We conduct extensive research and development activities in all areas of our business, employing approximately 875 employees worldwide in these activities, including degreed scientists and technical support staff.  Research and development has played a major role in Bio-Rad’s growth and is expected to continue to do so in the future.  Our research teams are continuously developing new products and new applications for existing products.  In our development of new products and applications, we interact with scientific and medical professionals at universities, hospitals and medical schools, and within our industry. We spent approximately $205.9 million, $193.0 million and $220.3 million on research and development activities in 2016, 2015 and 2014, respectively.

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Regulatory Matters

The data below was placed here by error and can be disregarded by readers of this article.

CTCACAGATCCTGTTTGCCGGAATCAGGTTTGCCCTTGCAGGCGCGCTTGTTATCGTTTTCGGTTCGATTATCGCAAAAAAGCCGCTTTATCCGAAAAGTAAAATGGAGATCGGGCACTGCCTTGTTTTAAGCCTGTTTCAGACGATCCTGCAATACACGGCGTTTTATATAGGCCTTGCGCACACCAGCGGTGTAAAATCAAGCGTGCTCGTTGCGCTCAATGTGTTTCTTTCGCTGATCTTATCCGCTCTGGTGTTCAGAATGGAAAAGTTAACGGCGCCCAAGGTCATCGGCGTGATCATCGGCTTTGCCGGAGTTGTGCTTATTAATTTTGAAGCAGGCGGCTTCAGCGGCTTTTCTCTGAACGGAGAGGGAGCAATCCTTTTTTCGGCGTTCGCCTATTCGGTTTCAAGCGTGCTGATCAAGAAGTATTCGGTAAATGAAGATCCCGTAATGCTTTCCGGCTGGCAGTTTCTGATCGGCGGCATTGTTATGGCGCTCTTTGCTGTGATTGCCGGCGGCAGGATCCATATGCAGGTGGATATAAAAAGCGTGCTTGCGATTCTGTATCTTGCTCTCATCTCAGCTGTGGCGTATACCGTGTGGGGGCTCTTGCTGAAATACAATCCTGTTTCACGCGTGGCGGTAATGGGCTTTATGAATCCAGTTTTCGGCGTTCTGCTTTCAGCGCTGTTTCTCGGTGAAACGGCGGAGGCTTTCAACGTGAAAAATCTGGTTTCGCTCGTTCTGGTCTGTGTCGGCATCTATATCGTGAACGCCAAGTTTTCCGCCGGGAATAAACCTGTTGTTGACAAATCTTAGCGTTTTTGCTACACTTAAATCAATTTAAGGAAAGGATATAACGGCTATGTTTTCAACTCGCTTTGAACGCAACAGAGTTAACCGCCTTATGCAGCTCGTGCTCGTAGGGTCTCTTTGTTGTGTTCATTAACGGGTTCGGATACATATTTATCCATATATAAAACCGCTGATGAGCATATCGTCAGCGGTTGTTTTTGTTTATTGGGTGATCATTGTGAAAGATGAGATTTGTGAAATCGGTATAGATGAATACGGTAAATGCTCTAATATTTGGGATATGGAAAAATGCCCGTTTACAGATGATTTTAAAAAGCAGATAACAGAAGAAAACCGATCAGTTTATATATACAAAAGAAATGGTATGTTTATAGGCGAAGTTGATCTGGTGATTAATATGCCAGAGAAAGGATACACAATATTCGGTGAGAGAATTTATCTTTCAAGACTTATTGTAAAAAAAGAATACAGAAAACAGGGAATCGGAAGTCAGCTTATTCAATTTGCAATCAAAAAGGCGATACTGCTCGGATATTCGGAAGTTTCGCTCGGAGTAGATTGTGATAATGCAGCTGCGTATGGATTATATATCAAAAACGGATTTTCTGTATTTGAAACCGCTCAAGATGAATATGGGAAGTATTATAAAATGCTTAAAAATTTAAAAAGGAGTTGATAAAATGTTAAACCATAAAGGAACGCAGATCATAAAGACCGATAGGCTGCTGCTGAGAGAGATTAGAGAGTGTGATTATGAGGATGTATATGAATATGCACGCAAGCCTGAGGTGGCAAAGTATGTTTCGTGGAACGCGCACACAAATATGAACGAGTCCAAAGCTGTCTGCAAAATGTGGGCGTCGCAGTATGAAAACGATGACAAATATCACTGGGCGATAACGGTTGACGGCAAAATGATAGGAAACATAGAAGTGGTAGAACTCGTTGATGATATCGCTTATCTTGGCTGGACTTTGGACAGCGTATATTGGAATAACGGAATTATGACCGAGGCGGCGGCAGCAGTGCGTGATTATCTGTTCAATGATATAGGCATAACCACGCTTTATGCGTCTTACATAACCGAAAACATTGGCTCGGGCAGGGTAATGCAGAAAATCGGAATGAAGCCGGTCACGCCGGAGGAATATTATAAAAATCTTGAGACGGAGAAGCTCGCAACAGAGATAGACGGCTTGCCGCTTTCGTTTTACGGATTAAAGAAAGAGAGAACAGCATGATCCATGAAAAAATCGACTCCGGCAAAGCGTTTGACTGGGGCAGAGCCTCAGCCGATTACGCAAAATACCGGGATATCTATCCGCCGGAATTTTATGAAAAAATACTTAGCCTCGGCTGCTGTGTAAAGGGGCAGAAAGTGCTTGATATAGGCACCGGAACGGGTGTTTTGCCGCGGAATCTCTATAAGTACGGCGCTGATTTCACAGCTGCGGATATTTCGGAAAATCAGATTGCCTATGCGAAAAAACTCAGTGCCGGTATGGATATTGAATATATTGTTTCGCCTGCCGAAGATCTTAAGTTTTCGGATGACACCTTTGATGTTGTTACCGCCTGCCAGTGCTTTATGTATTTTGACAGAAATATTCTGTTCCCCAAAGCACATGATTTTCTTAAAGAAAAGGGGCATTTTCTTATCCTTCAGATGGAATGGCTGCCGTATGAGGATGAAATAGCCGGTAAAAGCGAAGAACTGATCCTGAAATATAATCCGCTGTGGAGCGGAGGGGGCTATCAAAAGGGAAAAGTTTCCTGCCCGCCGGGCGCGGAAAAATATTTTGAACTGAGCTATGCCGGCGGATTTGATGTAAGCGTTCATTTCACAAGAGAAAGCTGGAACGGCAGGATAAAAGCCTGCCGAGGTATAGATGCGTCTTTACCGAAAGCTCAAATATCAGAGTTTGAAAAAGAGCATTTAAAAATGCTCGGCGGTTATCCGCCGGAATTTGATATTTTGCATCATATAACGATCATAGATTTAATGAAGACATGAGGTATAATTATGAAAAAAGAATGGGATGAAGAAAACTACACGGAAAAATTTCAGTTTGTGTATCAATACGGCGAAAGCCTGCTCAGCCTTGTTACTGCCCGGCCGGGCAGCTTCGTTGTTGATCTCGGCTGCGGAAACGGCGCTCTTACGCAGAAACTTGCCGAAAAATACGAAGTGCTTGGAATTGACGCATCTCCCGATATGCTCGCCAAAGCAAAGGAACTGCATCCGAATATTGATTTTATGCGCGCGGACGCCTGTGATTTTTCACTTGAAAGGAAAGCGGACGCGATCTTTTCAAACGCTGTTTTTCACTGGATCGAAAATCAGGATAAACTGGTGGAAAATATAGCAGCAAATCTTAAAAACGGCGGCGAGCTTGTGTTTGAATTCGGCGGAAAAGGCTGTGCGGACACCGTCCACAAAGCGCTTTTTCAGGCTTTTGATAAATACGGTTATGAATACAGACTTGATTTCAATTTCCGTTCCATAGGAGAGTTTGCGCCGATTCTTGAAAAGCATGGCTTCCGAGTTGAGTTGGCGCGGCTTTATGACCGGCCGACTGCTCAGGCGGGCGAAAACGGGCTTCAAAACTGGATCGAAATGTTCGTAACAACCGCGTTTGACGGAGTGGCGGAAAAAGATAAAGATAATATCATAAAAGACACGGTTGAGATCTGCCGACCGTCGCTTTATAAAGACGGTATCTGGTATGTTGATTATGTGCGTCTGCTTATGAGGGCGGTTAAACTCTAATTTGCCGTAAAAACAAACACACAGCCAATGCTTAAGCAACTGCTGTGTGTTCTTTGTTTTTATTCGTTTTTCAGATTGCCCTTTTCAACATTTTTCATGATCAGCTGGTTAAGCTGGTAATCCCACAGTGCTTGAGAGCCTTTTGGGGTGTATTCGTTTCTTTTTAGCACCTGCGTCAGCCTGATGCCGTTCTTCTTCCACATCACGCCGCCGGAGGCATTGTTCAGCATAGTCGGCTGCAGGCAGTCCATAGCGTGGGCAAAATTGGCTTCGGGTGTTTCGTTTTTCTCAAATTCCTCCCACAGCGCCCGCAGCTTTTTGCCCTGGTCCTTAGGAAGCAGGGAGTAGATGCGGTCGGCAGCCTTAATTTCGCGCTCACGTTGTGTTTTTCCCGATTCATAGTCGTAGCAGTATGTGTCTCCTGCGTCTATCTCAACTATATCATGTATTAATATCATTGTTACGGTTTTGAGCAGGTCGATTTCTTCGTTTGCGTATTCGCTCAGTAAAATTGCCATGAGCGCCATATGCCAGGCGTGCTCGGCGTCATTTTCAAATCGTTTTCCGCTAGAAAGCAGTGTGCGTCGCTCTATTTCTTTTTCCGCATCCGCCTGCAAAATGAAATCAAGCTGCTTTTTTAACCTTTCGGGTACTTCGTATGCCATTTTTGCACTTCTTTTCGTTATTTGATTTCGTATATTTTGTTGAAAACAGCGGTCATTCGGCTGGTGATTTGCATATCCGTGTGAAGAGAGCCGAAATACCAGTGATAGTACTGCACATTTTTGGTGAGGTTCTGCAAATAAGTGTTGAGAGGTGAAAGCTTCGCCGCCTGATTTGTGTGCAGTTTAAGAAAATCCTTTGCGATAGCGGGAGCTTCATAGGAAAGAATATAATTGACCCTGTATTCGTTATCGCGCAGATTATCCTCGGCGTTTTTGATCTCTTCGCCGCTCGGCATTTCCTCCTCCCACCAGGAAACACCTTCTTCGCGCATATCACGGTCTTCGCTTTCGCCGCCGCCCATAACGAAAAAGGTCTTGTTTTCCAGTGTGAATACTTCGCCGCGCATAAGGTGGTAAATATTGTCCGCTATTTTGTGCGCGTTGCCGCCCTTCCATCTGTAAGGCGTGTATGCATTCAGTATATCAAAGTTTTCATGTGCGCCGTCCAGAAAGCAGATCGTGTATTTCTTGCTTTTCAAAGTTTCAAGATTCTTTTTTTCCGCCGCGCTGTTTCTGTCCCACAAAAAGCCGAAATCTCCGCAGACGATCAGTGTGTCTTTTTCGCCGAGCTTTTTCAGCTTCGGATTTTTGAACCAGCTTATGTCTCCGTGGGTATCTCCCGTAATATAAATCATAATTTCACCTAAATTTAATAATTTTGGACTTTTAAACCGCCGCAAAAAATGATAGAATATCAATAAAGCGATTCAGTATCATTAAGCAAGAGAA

The development, testing, manufacturing, marketing, post-market surveillance, distribution, advertising and labeling of certain of our products (primarily diagnostic products) are subject to regulation in the United States by the Center for Devices and Radiological Health of the U.S. Food and Drug Administration (FDA) and in other jurisdictions by state and foreign government authorities.  FDA regulations require that some new products have pre-marketing clearance or approval by the FDA and require certain products to be manufactured in accordance with FDA’s “good manufacturing practice” regulations, to be extensively tested and to be properly labeled to disclose test results and performance claims and limitations. After a product that is subject to FDA regulation is placed on the market, numerous regulatory requirements apply, including, for example, the requirement that we comply with recordkeeping and reporting requirements, such as the FDA’s medical device reporting regulations and reporting of corrections and removals. The FDA enforces these requirements by inspection and market surveillance. The FDA has authority to take various administrative and legal actions against us for our, or our products’, failure to comply with relevant legal or regulatory requirements, including issuing warning letters, initiating product seizures, requesting or requiring product recalls or withdrawals, and other civil or criminal sanctions, among other things.